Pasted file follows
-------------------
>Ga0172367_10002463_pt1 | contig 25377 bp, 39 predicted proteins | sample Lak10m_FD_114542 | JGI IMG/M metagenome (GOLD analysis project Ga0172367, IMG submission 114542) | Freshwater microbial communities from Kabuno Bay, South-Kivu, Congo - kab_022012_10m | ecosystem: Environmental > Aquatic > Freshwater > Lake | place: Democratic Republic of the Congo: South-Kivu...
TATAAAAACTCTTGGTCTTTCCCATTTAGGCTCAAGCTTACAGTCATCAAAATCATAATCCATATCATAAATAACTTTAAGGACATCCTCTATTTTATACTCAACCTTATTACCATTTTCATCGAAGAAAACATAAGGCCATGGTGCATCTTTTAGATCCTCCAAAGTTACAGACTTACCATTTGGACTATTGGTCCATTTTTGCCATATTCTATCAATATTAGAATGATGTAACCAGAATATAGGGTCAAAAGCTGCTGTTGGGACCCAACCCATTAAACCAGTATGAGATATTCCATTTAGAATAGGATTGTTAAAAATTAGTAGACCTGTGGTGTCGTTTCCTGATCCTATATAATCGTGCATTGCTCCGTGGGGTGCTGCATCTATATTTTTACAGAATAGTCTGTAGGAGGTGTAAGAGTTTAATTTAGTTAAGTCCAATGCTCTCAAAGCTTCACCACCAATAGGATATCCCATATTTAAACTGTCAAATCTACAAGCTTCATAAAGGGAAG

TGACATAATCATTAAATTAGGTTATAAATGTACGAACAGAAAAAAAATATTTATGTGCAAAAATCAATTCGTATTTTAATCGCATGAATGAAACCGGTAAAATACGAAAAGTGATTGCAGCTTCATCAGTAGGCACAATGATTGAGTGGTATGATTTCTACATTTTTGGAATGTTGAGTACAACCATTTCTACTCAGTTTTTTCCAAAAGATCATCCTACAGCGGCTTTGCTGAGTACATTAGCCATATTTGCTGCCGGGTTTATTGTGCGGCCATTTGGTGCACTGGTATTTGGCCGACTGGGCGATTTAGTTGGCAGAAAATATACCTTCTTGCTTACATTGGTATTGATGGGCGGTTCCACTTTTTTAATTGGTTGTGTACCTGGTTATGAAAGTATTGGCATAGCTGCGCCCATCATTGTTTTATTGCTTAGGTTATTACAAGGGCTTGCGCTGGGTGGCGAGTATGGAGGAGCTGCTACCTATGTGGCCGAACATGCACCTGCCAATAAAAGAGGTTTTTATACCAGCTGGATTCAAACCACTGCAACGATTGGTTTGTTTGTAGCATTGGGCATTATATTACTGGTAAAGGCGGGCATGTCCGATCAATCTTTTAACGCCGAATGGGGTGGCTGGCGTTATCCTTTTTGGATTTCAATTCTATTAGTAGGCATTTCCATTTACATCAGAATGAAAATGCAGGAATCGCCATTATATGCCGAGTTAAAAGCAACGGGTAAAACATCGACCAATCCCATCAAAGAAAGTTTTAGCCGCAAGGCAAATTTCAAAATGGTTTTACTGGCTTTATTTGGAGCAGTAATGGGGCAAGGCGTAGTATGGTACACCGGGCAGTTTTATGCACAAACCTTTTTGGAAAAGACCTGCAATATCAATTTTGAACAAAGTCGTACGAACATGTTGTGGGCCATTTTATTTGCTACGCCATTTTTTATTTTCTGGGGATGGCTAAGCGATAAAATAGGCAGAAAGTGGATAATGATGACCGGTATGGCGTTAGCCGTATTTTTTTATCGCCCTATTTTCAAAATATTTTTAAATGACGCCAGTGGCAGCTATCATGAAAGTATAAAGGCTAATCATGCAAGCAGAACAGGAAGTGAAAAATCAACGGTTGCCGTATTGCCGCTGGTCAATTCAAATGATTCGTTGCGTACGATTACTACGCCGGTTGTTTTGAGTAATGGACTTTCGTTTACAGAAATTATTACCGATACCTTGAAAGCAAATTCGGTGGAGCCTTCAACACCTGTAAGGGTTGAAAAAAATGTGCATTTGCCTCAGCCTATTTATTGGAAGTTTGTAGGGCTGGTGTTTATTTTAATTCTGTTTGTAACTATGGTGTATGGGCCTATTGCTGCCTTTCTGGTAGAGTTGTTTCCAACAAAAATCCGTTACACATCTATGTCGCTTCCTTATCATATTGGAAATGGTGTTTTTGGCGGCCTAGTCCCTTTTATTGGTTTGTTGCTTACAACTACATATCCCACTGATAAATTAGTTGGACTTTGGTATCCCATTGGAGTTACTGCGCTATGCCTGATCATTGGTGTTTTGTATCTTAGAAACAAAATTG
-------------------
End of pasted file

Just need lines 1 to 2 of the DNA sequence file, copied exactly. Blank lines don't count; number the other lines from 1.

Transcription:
>Ga0172367_10002463_pt1 | contig 25377 bp, 39 predicted proteins | sample Lak10m_FD_114542 | JGI IMG/M metagenome (GOLD analysis project Ga0172367, IMG submission 114542) | Freshwater microbial communities from Kabuno Bay, South-Kivu, Congo - kab_022012_10m | ecosystem: Environmental > Aquatic > Freshwater > Lake | place: Democratic Republic of the Congo: South-Kivu...
TATAAAAACTCTTGGTCTTTCCCATTTAGGCTCAAGCTTACAGTCATCAAAATCATAATCCATATCATAAATAACTTTAAGGACATCCTCTATTTTATACTCAACCTTATTACCATTTTCATCGAAGAAAACATAAGGCCATGGTGCATCTTTTAGATCCTCCAAAGTTACAGACTTACCATTTGGACTATTGGTCCATTTTTGCCATATTCTATCAATATTAGAATGATGTAACCAGAATATAGGGTCAAAAGCTGCTGTTGGGACCCAACCCATTAAACCAGTATGAGATATTCCATTTAGAATAGGATTGTTAAAAATTAGTAGACCTGTGGTGTCGTTTCCTGATCCTATATAATCGTGCATTGCTCCGTGGGGTGCTGCATCTATATTTTTACAGAATAGTCTGTAGGAGGTGTAAGAGTTTAATTTAGTTAAGTCCAATGCTCTCAAAGCTTCACCACCAATAGGATATCCCATATTTAAACTGTCAAATCTACAAGCTTCATAAAGGGAAG